At one point, Cruz offered a stark comparison, likening churchgoers’ reluctance to engage in politics today to pastors in Nazi Germany who turned a blind eye to Adolf Hitler and his regime. “It is said that while the trains were going by taking the Jews to be exterminated, they were singing louder inside the church so that they wouldn’t hear the trains,” Cruz said somberly.
An image of Rafael Cruz in Cuba from a Cruz campaign ad.
Anyone who has heard Ted Cruz’s stump speech knows the story of his father.
Rafael Cruz’s biography is an invaluable element of his son’s own political branding. The Texas senator mentions him at nearly every campaign stop and has cited him in political ads as a way of vouching for his own character. One spot, from the 2012 campaign, told of how Rafael Cruz had fought for freedom in Cuba before escaping to the United States. Ted Cruz, the ad said, would be a “fighter” just like his dad.
“He is my hero,” Ted Cruz tells voters.
The story of Rafael Cruz is a tale of tribulation and testing, sin and redemption, carefully rendered to appeal to evangelical voters.
Born in 1939 in Matanzas, Cuba, about an hour outside Havana, Rafael Cruz grew up in a working-class family, the oldest son of an elementary schoolteacher mother and a father who didn’t make it past the third grade. His dad worked odd jobs to keep the family afloat — picking sugarcane, running a grocery store and, in the 1950s, selling RCA televisions.
Rafael, who has a younger sister, was a straight-A student who loved fishing and playing baseball. But when he was a teenager in the 1950s, he had a political awakening. As he and his son tell it, Cruz became disenchanted with Fulgencio Batista, a brutal dictator who had seized control of Cuba in a coup. By the time he was 14, Rafael was sneaking off to political rallies, and without his parents’ permission, he soon followed his friends into the underground resistance led by a young revolutionary named Fidel Castro.
According to Ted Cruz’s book, “A Time for Truth,” which features a chapter on his dad’s early life, his father did not know Castro was a communist — he was just “an inspiring figure to Cuba’s restive youth.” Young Rafael “became a guerrilla, throwing Molotov cocktails at the buildings of Batista’s regime, whatever the resistance needed,” Cruz wrote.
A photo of Rafael Cruz’s mug shot courtesy of Ted Cruz’s private collection via Harper Collins.
When Rafael was 17, an informant turned him in. He was arrested and taken to jail, where forces loyal to Batista held him for several days and tortured him. Soldiers broke his nose and bashed his front teeth in — “until they dangled from his mouth,” according to his son’s book. (Cruz’s memories of what happened in Cuba are hard to confirm. The Cuban government has not commented on his account.)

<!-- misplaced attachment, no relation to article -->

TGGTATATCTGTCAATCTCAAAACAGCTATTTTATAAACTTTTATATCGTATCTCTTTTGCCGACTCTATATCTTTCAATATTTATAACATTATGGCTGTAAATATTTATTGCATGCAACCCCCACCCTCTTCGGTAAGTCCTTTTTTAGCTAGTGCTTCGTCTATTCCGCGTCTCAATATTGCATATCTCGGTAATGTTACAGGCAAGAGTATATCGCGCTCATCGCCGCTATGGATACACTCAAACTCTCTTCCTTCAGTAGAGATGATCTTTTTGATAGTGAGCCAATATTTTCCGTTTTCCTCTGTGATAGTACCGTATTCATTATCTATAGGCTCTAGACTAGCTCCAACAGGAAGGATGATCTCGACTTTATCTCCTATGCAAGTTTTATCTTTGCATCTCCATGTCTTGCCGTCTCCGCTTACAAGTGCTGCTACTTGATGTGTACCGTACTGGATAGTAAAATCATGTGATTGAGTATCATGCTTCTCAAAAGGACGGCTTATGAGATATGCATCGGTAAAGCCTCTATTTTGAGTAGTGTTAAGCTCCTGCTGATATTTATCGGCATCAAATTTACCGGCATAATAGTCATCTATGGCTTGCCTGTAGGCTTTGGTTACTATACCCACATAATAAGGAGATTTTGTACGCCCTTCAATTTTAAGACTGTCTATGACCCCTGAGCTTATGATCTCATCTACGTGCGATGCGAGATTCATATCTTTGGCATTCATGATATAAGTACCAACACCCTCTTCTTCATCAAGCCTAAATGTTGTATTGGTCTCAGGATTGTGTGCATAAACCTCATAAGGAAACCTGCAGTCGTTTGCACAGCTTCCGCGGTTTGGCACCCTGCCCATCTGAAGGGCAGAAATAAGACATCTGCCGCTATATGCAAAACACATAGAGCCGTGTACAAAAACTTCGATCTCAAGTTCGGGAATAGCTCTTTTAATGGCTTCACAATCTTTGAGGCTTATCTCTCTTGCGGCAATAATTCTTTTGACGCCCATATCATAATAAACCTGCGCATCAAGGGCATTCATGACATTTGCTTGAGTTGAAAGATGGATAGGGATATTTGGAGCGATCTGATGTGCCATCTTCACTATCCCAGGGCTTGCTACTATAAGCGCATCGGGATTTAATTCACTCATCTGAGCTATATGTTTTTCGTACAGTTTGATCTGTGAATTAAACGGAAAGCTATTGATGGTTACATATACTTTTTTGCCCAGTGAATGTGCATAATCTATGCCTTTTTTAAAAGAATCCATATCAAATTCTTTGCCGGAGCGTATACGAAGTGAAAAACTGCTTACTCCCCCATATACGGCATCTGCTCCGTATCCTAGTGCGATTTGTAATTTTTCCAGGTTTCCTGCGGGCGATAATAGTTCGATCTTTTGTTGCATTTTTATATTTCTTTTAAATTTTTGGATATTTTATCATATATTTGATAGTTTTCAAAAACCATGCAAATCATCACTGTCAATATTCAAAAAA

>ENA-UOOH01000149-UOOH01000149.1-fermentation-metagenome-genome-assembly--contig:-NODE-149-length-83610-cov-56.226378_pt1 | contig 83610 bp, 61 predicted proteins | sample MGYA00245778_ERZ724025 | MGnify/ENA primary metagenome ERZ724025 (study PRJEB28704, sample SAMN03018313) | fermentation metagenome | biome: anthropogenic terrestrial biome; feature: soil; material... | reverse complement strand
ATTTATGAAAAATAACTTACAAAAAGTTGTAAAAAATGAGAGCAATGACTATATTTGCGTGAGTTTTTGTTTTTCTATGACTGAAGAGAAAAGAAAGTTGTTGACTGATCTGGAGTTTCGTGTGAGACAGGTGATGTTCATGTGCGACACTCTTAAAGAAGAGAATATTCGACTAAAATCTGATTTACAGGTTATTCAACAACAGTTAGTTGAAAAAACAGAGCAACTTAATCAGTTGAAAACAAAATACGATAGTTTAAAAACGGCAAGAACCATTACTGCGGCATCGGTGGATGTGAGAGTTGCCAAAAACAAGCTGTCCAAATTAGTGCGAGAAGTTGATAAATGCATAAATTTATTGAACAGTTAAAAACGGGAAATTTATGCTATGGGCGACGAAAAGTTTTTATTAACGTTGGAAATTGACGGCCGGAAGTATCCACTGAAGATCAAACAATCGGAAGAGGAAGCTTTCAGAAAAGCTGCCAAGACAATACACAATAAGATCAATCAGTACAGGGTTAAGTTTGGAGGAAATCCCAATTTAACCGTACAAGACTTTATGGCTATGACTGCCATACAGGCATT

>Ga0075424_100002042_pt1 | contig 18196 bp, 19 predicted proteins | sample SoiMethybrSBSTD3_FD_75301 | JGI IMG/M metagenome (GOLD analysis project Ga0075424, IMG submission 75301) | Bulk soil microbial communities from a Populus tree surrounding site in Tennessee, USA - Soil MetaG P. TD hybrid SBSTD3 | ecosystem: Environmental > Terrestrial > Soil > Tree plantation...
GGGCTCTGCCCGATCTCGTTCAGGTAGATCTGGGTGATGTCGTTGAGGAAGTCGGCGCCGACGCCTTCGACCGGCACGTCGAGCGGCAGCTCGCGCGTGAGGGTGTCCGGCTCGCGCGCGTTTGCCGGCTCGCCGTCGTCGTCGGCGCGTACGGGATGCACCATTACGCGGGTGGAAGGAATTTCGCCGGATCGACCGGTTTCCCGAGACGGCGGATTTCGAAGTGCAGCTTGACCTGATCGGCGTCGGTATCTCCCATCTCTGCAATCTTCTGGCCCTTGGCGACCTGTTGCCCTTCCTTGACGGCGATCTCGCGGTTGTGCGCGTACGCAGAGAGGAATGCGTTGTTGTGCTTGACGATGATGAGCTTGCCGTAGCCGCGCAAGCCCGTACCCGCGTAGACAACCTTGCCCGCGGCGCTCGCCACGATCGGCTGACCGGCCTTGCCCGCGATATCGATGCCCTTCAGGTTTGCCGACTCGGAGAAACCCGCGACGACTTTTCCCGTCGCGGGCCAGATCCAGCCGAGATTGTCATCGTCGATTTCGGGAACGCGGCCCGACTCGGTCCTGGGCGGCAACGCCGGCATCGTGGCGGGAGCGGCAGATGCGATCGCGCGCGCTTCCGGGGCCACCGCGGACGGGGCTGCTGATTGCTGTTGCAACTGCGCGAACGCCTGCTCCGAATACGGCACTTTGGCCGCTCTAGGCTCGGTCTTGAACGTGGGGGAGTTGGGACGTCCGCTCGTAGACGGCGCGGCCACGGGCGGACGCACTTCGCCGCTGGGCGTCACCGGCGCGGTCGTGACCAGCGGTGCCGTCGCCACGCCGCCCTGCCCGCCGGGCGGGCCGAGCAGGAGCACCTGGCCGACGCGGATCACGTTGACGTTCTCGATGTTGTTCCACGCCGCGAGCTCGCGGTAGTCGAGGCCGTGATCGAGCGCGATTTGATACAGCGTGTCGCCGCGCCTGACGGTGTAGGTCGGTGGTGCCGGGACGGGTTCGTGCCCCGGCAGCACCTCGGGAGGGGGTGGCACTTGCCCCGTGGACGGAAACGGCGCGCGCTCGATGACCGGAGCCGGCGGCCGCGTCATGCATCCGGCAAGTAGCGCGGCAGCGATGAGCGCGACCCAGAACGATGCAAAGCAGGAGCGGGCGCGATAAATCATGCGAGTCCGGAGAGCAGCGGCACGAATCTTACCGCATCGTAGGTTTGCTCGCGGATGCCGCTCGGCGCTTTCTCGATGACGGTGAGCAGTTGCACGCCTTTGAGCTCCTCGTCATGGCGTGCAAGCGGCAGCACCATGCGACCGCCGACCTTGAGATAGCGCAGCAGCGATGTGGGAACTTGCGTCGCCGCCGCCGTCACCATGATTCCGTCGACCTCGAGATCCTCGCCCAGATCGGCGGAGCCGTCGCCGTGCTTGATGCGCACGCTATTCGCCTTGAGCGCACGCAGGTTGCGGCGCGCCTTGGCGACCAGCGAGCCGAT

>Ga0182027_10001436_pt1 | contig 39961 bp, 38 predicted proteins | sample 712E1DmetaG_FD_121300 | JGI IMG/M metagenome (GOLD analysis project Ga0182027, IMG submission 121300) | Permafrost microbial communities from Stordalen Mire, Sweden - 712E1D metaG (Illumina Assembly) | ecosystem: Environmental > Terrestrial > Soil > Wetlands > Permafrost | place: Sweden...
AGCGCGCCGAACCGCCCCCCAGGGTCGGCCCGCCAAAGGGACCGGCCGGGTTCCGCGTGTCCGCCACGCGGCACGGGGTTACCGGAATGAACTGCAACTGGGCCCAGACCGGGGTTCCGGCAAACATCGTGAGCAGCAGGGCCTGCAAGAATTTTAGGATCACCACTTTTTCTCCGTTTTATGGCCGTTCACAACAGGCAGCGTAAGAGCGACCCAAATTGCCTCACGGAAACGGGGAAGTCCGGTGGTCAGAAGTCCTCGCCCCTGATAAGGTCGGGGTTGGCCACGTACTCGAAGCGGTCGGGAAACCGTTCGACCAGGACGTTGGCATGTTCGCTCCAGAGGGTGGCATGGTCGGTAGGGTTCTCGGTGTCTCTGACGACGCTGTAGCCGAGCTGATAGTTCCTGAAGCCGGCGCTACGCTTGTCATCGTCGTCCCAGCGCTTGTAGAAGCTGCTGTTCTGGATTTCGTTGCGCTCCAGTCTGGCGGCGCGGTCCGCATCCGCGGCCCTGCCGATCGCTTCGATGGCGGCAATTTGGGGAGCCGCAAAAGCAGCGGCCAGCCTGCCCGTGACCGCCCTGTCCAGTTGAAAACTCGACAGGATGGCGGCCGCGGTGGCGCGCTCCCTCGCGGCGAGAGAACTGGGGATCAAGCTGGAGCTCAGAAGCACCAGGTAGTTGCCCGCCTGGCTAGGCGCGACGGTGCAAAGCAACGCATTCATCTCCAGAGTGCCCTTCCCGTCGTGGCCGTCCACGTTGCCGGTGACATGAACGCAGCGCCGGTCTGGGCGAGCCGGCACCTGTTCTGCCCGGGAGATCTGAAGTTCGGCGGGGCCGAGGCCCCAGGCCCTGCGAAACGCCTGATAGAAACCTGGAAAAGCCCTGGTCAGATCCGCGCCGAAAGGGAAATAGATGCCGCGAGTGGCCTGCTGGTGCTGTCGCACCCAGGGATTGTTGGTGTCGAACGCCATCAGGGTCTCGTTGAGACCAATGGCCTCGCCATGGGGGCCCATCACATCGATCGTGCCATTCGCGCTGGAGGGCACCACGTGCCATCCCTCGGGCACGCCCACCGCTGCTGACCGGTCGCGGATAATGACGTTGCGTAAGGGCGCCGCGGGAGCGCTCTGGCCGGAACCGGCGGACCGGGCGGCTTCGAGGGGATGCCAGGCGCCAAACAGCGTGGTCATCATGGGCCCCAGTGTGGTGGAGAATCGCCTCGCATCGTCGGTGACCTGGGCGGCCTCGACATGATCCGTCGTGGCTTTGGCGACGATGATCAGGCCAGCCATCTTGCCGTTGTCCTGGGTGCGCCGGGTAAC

Rafael Cruz was eventually released from jail, but he wasn’t finished fighting. He has said he asked other members of the underground to help him reach Castro, who was hiding out in a rebel camp in the Sierra Maestra mountains. But it seemed too risky. Instead, his parents pushed him to flee Cuba. Cruz applied to the University of Texas, where he was accepted. A friend of the family bribed a government official for an exit visa, and in 1957, at age 18, Rafael set sail on a ferry to Key West, Fla. He had only the clothes on his back and $100 his mother had sewn into his underwear.
“America, quite simply, saved my father,” Ted Cruz has said.
After taking a bus to Austin, Texas, Rafael Cruz got a job washing dishes at a local diner. He learned English binge-watching movies at a nearby theater.
Though he was no longer in Cuba, Cruz still supported Castro’s cause, and when his English became good enough, he began giving speeches around Austin advocating for the revolution. In 1959, Castro succeeded, and that summer, Cruz went back to see his family. While there, he became disillusioned with the new regime.
“That same man that had been talking before about hope and change was now talking about how the rich were evil, how they oppress the poor and about the need to redistribute the wealth,” Rafael Cruz told a crowd in Iowa in 2013, offering one of his many comparisons between the Cuban dictator and Obama.
Cruz graduated from college with a math degree in 1961. With his student visa expired, he applied for and was granted political asylum. By 1966, his parents and sister had fled Cuba and joined him in Texas. Rafael had gotten a job designing software for the petroleum industry.
Although it is rarely mentioned by him or his son, Rafael also got married and had two daughters during this period. The oldest, Miriam, died of a drug overdose in 2011; the other, Roxana is a doctor outside Dallas. She did not respond to an interview request and has never been quoted discussing her half brother, who is nine years younger. Public records show she is a registered Democrat. Ted Cruz fleetingly mentions his father’s first marriage in his book, suggesting he spent time as a child with his half sisters. Writing about Miriam’s death, he said she had a “very difficult time with her parents’ divorce” and subsequently led a troubled life of crime and addiction.
It’s unclear exactly when Rafael divorced his first wife, but the official narrative picks up in 1969 when he moved to New Orleans and met Eleanor Darragh, a fellow mathematician who was also designing software for oil companies. They married that year and moved to Calgary, Canada, where they started their own company selling software that processed seismic drilling data. There, Rafael became a Canadian citizen, and in December 1970, Eleanor gave birth to their first and only son, Ted.
The young couple had problems almost from the very beginning. According to Ted Cruz, both of his parents drank too much and “lived a fast life.” In late 1974, just before his son’s fourth birthday, Rafael walked out on his wife and child and flew back to Texas, where he settled in Houston. One night, about five months later, a friend from the energy industry invited him to a Bible study class. Rafael had been raised Catholic but wasn’t particularly religious. Still, he agreed to go.